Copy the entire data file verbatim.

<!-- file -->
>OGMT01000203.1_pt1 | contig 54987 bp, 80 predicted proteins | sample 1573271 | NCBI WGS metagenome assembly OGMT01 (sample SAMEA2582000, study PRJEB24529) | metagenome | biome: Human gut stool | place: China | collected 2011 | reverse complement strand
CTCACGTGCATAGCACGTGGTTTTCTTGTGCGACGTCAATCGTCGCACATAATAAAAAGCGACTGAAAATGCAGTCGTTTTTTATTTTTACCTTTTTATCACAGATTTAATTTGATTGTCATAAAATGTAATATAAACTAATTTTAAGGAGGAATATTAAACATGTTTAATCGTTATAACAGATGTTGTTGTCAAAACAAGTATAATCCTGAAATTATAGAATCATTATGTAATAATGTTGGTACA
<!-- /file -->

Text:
>OGMT01000203.1_pt1 | contig 54987 bp, 80 predicted proteins | sample 1573271 | NCBI WGS metagenome assembly OGMT01 (sample SAMEA2582000, study PRJEB24529) | metagenome | biome: Human gut stool | place: China | collected 2011 | reverse complement strand
CTCACGTGCATAGCACGTGGTTTTCTTGTGCGACGTCAATCGTCGCACATAATAAAAAGCGACTGAAAATGCAGTCGTTTTTTATTTTTACCTTTTTATCACAGATTTAATTTGATTGTCATAAAATGTAATATAAACTAATTTTAAGGAGGAATATTAAACATGTTTAATCGTTATAACAGATGTTGTTGTCAAAACAAGTATAATCCTGAAATTATAGAATCATTATGTAATAATGTTGGTACA